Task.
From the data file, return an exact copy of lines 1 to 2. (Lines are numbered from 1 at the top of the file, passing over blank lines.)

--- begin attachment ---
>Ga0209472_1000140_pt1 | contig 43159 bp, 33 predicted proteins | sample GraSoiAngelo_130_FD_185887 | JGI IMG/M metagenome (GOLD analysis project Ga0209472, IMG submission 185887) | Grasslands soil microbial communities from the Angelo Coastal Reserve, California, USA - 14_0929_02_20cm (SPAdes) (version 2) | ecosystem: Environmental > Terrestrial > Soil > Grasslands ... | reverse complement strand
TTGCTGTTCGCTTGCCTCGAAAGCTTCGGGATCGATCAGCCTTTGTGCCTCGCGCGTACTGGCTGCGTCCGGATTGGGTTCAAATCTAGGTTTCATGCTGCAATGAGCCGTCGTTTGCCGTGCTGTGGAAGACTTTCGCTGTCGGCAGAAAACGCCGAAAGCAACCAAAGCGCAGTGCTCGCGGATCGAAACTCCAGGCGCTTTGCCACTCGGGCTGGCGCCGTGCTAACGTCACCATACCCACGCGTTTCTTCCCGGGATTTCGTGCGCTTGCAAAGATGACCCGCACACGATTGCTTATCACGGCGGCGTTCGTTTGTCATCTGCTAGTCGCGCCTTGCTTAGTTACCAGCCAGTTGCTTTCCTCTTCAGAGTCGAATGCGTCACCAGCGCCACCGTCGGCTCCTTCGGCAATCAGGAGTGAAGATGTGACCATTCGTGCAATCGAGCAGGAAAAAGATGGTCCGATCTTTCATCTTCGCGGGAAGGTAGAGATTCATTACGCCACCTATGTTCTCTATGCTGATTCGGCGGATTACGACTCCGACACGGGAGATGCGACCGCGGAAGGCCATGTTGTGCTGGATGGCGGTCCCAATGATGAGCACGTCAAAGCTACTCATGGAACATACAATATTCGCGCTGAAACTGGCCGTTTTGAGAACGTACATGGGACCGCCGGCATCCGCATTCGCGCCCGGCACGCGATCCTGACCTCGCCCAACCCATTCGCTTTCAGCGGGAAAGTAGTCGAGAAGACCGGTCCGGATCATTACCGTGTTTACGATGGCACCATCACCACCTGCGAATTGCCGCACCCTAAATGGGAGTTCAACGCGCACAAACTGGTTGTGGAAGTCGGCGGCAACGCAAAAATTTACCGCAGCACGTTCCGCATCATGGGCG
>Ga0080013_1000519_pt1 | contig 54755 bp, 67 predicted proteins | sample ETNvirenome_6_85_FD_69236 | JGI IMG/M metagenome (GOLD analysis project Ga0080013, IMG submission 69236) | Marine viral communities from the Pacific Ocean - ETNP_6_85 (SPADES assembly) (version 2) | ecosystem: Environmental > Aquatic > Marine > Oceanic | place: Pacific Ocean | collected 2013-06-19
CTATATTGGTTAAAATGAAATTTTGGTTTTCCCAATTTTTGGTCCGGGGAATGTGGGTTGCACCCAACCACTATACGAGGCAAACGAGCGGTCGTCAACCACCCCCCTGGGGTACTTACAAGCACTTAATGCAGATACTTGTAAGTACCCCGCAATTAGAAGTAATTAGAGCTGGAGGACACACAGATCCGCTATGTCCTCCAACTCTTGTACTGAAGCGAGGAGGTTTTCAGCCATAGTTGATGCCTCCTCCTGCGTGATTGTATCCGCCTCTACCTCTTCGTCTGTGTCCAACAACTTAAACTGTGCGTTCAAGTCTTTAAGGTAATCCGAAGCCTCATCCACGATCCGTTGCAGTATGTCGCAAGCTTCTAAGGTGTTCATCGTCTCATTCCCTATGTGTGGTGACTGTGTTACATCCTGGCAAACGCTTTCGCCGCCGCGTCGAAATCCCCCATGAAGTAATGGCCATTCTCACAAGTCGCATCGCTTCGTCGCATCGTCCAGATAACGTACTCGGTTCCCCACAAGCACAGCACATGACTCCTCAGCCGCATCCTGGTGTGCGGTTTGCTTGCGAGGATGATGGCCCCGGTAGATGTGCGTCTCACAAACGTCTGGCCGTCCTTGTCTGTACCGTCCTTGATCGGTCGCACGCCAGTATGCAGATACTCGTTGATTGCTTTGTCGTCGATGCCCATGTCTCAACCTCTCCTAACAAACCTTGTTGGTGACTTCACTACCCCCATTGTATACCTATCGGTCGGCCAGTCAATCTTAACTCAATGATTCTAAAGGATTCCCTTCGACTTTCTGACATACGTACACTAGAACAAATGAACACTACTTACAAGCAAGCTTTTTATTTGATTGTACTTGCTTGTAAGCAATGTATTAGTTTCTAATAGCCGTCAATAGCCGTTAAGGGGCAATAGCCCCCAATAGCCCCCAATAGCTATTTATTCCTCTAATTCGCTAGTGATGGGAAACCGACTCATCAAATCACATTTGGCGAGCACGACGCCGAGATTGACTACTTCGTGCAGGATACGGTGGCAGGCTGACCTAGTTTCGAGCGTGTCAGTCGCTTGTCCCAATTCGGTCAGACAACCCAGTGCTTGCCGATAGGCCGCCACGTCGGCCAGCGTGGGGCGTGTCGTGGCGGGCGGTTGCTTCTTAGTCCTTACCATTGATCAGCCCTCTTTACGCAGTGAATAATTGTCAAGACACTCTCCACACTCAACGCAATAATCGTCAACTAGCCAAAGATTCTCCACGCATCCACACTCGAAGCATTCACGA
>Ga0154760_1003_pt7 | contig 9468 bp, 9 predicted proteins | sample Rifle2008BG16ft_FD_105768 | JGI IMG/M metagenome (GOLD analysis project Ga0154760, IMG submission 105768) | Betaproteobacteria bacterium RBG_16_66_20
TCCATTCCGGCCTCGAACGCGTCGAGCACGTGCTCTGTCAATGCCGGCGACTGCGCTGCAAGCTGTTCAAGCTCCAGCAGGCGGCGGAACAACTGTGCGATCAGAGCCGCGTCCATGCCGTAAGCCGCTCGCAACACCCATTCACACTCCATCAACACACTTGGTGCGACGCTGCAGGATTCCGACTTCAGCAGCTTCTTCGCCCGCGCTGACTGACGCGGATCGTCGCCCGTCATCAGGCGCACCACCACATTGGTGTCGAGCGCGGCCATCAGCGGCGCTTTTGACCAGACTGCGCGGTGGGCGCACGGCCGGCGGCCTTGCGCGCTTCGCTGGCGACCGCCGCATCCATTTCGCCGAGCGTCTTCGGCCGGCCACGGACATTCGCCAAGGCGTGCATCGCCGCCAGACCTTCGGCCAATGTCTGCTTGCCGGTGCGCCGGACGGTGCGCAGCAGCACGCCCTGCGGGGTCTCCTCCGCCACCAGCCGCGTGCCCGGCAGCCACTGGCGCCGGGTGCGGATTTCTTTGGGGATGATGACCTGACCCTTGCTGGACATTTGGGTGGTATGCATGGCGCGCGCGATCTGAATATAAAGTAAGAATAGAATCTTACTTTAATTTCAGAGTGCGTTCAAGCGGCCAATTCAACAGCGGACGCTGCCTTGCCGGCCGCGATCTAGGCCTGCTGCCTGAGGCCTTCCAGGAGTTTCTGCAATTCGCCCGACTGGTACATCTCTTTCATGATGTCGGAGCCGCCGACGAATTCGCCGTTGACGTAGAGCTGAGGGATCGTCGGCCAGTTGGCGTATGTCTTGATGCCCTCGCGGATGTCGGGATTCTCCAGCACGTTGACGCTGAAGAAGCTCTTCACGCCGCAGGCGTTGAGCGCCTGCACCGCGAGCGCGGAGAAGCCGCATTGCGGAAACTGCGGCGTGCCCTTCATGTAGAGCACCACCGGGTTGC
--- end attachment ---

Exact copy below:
>Ga0209472_1000140_pt1 | contig 43159 bp, 33 predicted proteins | sample GraSoiAngelo_130_FD_185887 | JGI IMG/M metagenome (GOLD analysis project Ga0209472, IMG submission 185887) | Grasslands soil microbial communities from the Angelo Coastal Reserve, California, USA - 14_0929_02_20cm (SPAdes) (version 2) | ecosystem: Environmental > Terrestrial > Soil > Grasslands ... | reverse complement strand
TTGCTGTTCGCTTGCCTCGAAAGCTTCGGGATCGATCAGCCTTTGTGCCTCGCGCGTACTGGCTGCGTCCGGATTGGGTTCAAATCTAGGTTTCATGCTGCAATGAGCCGTCGTTTGCCGTGCTGTGGAAGACTTTCGCTGTCGGCAGAAAACGCCGAAAGCAACCAAAGCGCAGTGCTCGCGGATCGAAACTCCAGGCGCTTTGCCACTCGGGCTGGCGCCGTGCTAACGTCACCATACCCACGCGTTTCTTCCCGGGATTTCGTGCGCTTGCAAAGATGACCCGCACACGATTGCTTATCACGGCGGCGTTCGTTTGTCATCTGCTAGTCGCGCCTTGCTTAGTTACCAGCCAGTTGCTTTCCTCTTCAGAGTCGAATGCGTCACCAGCGCCACCGTCGGCTCCTTCGGCAATCAGGAGTGAAGATGTGACCATTCGTGCAATCGAGCAGGAAAAAGATGGTCCGATCTTTCATCTTCGCGGGAAGGTAGAGATTCATTACGCCACCTATGTTCTCTATGCTGATTCGGCGGATTACGACTCCGACACGGGAGATGCGACCGCGGAAGGCCATGTTGTGCTGGATGGCGGTCCCAATGATGAGCACGTCAAAGCTACTCATGGAACATACAATATTCGCGCTGAAACTGGCCGTTTTGAGAACGTACATGGGACCGCCGGCATCCGCATTCGCGCCCGGCACGCGATCCTGACCTCGCCCAACCCATTCGCTTTCAGCGGGAAAGTAGTCGAGAAGACCGGTCCGGATCATTACCGTGTTTACGATGGCACCATCACCACCTGCGAATTGCCGCACCCTAAATGGGAGTTCAACGCGCACAAACTGGTTGTGGAAGTCGGCGGCAACGCAAAAATTTACCGCAGCACGTTCCGCATCATGGGCG